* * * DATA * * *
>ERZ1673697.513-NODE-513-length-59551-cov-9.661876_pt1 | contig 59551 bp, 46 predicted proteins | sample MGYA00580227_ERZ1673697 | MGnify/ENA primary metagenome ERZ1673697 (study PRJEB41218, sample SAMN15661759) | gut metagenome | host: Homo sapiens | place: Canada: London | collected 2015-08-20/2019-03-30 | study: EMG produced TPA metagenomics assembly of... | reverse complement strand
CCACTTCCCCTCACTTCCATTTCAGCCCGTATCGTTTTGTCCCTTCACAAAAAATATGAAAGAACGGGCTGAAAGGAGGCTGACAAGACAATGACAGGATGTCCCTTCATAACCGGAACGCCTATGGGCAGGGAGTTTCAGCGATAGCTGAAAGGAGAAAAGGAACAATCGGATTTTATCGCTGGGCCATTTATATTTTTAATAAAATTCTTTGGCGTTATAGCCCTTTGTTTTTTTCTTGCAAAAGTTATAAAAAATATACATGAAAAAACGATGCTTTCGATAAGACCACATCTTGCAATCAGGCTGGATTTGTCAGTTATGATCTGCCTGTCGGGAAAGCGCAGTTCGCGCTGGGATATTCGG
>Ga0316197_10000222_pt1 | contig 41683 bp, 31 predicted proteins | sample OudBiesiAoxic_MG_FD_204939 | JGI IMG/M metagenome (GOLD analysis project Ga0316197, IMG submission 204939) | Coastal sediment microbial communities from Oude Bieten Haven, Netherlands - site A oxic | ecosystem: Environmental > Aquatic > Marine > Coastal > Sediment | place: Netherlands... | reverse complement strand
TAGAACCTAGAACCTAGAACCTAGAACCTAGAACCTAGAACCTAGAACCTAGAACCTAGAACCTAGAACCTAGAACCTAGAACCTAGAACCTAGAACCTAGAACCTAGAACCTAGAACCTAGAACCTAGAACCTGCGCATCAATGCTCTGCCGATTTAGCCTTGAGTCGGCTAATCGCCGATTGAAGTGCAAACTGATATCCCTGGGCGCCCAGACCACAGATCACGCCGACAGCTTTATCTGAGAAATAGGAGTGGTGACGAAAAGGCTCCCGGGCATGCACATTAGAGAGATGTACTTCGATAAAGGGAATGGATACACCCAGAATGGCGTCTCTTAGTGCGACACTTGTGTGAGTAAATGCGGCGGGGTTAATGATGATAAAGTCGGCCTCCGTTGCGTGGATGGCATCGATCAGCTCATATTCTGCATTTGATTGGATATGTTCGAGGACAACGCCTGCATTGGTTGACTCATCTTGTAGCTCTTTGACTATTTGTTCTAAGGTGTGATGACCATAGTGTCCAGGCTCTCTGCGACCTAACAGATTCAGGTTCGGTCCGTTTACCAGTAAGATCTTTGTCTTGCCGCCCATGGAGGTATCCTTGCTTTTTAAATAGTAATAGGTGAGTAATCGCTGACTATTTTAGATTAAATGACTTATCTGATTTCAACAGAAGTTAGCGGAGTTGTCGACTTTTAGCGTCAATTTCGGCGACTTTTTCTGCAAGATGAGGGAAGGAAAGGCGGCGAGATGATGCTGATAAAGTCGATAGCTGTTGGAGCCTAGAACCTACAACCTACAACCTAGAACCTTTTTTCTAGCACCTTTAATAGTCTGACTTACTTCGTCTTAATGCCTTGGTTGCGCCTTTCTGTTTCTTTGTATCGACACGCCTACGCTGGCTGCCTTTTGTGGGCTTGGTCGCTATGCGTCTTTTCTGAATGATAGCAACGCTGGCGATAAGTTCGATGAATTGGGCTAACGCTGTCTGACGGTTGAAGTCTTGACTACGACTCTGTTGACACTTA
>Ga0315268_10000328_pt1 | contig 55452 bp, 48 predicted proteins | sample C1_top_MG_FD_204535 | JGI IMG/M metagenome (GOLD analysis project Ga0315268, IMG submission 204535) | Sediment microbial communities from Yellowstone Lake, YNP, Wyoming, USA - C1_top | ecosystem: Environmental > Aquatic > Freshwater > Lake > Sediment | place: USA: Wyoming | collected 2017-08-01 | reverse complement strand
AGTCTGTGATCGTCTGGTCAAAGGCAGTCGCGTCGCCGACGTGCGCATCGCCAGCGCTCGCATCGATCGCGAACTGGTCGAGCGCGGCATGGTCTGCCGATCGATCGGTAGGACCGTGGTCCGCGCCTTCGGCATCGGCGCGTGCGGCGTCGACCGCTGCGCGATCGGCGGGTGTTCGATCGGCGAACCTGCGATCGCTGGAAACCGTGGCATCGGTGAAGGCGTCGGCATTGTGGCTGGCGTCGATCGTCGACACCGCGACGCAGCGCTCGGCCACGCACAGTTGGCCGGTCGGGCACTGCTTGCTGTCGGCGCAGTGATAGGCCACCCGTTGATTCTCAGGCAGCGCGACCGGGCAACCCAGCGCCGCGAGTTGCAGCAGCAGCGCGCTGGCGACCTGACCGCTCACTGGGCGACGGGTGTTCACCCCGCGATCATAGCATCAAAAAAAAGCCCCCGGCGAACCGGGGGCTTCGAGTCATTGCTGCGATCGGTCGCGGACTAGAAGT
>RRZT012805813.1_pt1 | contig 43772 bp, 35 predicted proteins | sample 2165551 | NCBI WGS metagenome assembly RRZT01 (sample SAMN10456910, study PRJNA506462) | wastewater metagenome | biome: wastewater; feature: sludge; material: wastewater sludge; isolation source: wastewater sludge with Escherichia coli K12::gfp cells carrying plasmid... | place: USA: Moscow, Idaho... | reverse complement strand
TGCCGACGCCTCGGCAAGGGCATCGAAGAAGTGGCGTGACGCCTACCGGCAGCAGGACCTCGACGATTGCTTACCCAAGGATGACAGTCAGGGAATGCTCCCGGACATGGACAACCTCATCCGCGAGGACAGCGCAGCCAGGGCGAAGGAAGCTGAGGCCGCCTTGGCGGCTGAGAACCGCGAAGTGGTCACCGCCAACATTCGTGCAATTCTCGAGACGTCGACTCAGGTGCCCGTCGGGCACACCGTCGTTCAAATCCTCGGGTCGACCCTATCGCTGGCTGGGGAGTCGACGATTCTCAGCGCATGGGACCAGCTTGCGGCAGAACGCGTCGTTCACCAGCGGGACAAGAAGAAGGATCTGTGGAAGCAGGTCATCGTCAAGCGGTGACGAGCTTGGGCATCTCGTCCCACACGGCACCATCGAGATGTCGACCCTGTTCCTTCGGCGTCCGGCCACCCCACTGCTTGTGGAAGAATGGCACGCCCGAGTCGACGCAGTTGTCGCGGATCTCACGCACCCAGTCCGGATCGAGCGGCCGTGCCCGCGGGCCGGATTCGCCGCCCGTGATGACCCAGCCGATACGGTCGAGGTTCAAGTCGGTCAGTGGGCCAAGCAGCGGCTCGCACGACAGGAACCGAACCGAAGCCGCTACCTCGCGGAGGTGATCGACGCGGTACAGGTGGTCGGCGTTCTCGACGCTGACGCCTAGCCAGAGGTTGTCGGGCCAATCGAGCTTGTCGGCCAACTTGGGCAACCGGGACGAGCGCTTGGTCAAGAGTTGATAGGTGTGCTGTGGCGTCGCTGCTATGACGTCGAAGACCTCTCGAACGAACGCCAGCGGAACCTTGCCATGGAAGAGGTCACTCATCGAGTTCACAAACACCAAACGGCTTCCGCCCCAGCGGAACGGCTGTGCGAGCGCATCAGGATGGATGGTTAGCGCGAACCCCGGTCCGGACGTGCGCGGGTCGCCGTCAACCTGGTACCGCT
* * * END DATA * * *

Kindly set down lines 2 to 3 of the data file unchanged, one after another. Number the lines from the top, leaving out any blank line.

CCACTTCCCCTCACTTCCATTTCAGCCCGTATCGTTTTGTCCCTTCACAAAAAATATGAAAGAACGGGCTGAAAGGAGGCTGACAAGACAATGACAGGATGTCCCTTCATAACCGGAACGCCTATGGGCAGGGAGTTTCAGCGATAGCTGAAAGGAGAAAAGGAACAATCGGATTTTATCGCTGGGCCATTTATATTTTTAATAAAATTCTTTGGCGTTATAGCCCTTTGTTTTTTTCTTGCAAAAGTTATAAAAAATATACATGAAAAAACGATGCTTTCGATAAGACCACATCTTGCAATCAGGCTGGATTTGTCAGTTATGATCTGCCTGTCGGGAAAGCGCAGTTCGCGCTGGGATATTCGG
>Ga0316197_10000222_pt1 | contig 41683 bp, 31 predicted proteins | sample OudBiesiAoxic_MG_FD_204939 | JGI IMG/M metagenome (GOLD analysis project Ga0316197, IMG submission 204939) | Coastal sediment microbial communities from Oude Bieten Haven, Netherlands - site A oxic | ecosystem: Environmental > Aquatic > Marine > Coastal > Sediment | place: Netherlands... | reverse complement strand